And in this volatile environment, band directors would immediately position me as a soloist, identifying me as someone who could help them win state and national competitions. This was important because the school board was much more likely to fund our programs if we won titles. Band booster money only went so far.
So when I’d ask a director, “Actually, why don’t you let XYZ have a solo for a change?” they’d shake their head no.
“You should do it,” they’d say.
Because they wanted to win. And so I was thrust into these highly competitive scenarios. I did my best, despite being a person who’s always hated competition.
My Young Life Was Completely Centered Around Gigging
My weekend and evening gigs were a sublime escape. At school I was constantly having to collaborate with people who hated, envied, and resented me. But I loved music and tried to focus on that and ignore the way that my school band members would often mutter under their breath as they walked away from me. Or rolled their eyes as I was granted yet another solo opportunity.
And over the years, I stumbled upon kids (a few at my school but mostly at others) who were like me, who loved music but hated the politics of their school bands. Who were into it for the music and not the attention. And who could play their faces (or fingers or arms, etc) off. We started extracurricular combos and guested in one another’s. I continued to play with adult groups, too.
I totally phoned in school, doing most of my homework and reading for school in the 20-minute period before the first bell rung. Practically all of my free time was taken up between practicing, driving to gigs, and gigging. But it didn’t matter. My grades weren’t perfect but they were good enough to get into most colleges. My teachers always noticed that I wasn’t applying myself, and I would sit politely through any performance improvement lectures, nodding my head and promising to do better, before sprinting off for a practice room.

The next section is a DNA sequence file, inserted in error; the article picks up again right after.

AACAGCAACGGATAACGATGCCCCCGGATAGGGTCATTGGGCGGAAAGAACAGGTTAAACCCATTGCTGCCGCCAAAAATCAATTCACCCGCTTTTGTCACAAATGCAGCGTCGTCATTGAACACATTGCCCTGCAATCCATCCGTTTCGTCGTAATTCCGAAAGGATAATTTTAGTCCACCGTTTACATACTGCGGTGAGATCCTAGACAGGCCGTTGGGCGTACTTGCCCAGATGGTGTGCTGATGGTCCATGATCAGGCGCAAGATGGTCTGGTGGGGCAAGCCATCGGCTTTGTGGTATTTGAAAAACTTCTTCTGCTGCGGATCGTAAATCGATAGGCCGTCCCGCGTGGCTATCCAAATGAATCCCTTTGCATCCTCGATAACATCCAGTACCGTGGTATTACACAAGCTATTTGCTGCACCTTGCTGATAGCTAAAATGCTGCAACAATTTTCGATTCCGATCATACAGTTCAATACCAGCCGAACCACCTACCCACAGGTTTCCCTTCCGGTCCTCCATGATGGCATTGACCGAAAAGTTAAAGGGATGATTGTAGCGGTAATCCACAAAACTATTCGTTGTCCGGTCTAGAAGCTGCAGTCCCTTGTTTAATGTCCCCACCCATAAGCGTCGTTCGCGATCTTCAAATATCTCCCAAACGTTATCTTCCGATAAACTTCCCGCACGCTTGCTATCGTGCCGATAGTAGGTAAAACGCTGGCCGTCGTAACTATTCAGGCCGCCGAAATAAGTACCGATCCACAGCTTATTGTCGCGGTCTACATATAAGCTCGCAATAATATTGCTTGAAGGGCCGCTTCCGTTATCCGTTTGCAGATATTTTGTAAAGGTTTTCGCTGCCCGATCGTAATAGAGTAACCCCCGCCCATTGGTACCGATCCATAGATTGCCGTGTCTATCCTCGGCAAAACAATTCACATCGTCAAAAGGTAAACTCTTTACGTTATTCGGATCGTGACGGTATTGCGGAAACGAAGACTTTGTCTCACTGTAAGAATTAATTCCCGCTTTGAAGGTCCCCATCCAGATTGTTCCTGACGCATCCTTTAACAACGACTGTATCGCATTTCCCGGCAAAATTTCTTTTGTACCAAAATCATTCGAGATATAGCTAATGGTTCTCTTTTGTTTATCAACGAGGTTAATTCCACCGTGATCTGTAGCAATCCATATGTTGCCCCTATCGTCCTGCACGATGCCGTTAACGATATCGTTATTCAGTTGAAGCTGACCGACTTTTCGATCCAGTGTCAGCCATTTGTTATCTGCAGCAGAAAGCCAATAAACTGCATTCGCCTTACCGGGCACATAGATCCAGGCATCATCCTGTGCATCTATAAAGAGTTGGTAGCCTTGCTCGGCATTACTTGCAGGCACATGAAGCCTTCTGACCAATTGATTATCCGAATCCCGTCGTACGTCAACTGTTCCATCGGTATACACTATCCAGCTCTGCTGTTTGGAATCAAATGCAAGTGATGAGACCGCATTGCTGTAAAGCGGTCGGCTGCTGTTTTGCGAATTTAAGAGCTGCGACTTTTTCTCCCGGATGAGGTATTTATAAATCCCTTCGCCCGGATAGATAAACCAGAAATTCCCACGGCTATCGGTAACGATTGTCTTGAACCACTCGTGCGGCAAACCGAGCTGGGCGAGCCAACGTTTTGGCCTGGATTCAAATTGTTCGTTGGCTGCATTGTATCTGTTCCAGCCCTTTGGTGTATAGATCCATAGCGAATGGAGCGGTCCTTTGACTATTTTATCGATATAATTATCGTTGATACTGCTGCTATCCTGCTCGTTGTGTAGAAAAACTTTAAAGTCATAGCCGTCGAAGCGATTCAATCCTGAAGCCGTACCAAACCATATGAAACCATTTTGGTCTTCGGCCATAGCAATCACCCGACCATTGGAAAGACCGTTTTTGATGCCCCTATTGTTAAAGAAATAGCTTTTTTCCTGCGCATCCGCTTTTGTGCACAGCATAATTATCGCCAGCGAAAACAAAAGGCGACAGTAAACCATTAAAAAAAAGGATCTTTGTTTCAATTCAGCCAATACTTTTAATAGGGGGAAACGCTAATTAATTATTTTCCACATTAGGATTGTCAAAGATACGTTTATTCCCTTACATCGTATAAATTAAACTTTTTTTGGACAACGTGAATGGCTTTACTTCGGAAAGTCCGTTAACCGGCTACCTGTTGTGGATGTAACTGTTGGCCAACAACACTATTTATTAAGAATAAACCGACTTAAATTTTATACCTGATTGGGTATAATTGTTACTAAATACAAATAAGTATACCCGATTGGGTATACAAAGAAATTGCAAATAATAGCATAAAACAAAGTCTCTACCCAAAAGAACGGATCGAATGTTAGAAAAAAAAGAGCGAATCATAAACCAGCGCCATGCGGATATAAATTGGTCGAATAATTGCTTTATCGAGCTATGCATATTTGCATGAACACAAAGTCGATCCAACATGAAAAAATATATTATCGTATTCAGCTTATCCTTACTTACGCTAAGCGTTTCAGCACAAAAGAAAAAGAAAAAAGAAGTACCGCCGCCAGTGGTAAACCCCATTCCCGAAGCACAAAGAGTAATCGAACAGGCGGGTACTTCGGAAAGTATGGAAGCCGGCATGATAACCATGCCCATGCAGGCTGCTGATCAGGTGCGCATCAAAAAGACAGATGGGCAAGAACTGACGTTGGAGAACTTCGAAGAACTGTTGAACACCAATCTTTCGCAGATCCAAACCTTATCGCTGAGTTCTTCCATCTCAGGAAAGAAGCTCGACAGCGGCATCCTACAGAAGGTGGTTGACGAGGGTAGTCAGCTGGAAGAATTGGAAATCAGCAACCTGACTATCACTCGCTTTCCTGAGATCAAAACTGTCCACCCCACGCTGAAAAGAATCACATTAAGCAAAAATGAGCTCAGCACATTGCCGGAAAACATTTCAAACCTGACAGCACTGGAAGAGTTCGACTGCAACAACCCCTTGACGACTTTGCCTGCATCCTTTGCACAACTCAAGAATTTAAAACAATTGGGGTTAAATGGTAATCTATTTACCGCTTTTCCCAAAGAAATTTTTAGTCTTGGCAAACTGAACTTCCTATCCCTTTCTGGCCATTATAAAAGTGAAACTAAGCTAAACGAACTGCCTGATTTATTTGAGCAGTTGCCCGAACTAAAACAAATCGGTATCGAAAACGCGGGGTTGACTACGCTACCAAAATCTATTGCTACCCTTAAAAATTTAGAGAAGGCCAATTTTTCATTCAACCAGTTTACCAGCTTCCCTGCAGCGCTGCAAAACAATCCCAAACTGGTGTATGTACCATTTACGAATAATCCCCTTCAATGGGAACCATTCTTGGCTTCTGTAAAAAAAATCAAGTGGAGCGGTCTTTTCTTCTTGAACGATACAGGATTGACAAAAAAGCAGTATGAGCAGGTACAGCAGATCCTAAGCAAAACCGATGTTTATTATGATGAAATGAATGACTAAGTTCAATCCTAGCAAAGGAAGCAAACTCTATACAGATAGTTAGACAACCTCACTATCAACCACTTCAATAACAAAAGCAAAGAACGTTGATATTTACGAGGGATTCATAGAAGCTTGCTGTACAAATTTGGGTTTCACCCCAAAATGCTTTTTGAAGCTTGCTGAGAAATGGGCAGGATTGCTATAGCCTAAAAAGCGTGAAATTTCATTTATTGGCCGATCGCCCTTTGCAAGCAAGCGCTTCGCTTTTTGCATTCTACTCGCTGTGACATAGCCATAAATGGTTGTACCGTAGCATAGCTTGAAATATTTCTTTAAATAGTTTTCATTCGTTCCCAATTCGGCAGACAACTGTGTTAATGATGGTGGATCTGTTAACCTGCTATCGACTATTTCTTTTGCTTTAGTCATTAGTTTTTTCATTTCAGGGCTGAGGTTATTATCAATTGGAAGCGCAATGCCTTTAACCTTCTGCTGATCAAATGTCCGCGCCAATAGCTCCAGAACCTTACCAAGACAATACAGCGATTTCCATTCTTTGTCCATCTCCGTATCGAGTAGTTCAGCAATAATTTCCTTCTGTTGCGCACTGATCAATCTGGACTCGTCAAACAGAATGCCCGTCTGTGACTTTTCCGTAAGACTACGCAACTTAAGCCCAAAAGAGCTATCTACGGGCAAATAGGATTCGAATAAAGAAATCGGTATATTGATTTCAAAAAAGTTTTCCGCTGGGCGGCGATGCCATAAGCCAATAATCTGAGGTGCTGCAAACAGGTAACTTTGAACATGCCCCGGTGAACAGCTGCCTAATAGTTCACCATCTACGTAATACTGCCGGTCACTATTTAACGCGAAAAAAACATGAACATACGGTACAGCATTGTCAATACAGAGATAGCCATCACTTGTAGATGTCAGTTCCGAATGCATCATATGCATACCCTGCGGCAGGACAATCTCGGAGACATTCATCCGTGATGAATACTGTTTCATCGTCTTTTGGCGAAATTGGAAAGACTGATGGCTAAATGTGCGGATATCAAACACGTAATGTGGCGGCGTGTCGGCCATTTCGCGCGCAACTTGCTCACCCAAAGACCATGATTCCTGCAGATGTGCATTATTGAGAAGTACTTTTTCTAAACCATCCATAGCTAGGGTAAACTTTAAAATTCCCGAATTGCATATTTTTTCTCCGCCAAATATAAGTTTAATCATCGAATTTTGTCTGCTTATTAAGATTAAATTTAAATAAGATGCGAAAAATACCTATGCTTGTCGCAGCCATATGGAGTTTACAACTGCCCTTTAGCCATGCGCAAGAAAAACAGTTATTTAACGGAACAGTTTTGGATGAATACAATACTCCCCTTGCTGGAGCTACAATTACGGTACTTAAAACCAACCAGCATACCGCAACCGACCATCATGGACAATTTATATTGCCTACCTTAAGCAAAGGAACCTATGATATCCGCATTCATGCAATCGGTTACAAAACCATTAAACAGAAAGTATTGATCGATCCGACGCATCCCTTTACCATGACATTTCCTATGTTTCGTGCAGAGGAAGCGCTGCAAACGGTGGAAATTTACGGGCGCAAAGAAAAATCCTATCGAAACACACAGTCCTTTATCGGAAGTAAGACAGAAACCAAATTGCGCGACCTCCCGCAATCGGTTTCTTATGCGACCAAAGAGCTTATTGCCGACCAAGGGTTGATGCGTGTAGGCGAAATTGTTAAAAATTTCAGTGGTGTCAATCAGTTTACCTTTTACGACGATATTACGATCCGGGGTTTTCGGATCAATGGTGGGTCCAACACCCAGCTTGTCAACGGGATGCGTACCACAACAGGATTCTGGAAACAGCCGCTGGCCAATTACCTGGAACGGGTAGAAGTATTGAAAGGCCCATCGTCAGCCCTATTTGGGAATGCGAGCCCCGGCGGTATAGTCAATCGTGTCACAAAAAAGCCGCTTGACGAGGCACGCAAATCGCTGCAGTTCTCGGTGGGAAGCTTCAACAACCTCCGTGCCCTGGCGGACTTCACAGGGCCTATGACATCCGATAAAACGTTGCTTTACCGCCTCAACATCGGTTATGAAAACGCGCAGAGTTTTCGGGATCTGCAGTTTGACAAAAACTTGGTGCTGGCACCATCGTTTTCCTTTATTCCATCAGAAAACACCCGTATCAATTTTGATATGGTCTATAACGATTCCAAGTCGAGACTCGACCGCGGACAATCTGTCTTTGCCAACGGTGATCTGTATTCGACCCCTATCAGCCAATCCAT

This became especially pronounced when I started living at friends’ houses because things had gotten bad in my own house, my own family. Because then music wasn’t just a form of artistic self-expression to me; it became my job. How I supported myself, my food and gas money. I intellectually knew school was important, since it tied into something nebulous everyone kept calling my “future.” But it wasn’t my job right now, not in the moment. Playing music was.
And I focused the most not on my school groups but the gigs I played during my free time. The ones that paid me well. And the environment in which I had some control over whom I worked with and I was generally well regarded and liked by those I played with.
Gigging Culture Was Upside Down From School Groups
In a lot of ways, gigging culture was upside down from the school groups. In school groups, soloists got all the glory. Saxophonists, sure, but also vocalists who came in as guests to perform with the band.
But out in the gigging world, playing a rhythm instrument was where it was at. That’s because even the smallest groups needed them: A good drummer, a bass player, and a pianist. Perhaps a guitarist, but while nice, that wasn’t strictly necessary in jazz combos.
If you had those three musicians (drums, bass, piano), you could do gigs no problem. Maybe you’d spice it up with a horn or two, but it didn’t particularly matter what kind of horns were used. Typically one was some kind of woodwind since they were easier to keep under control volume-wise at dinner gigs, the bulk of the work available on weeknights (y’know, playing jazz waltzes while the Zonta Club had their award dinner), but you could just as easily opt for a trumpet player if they popped in a mute or switched out to flugelhorn for dinner gigs.
But each person you added to the group was another person you had to pay a cut of the job, so you kept things as small as possible.
I actually did pretty well, especially well for a horn player. I played regularly in five groups at the height of my gigging career (and frequently guested in a few others). Part of why I was able to get so much work was that I was versatile. I could easily bring several instruments with me and switch out depending on the particular tune. That and being reliable, I think, were the big things I did right. Well, and one of the groups I’d actually formed myself. I arranged the music and found and booked the gigs, negotiated our rates. Ran the show.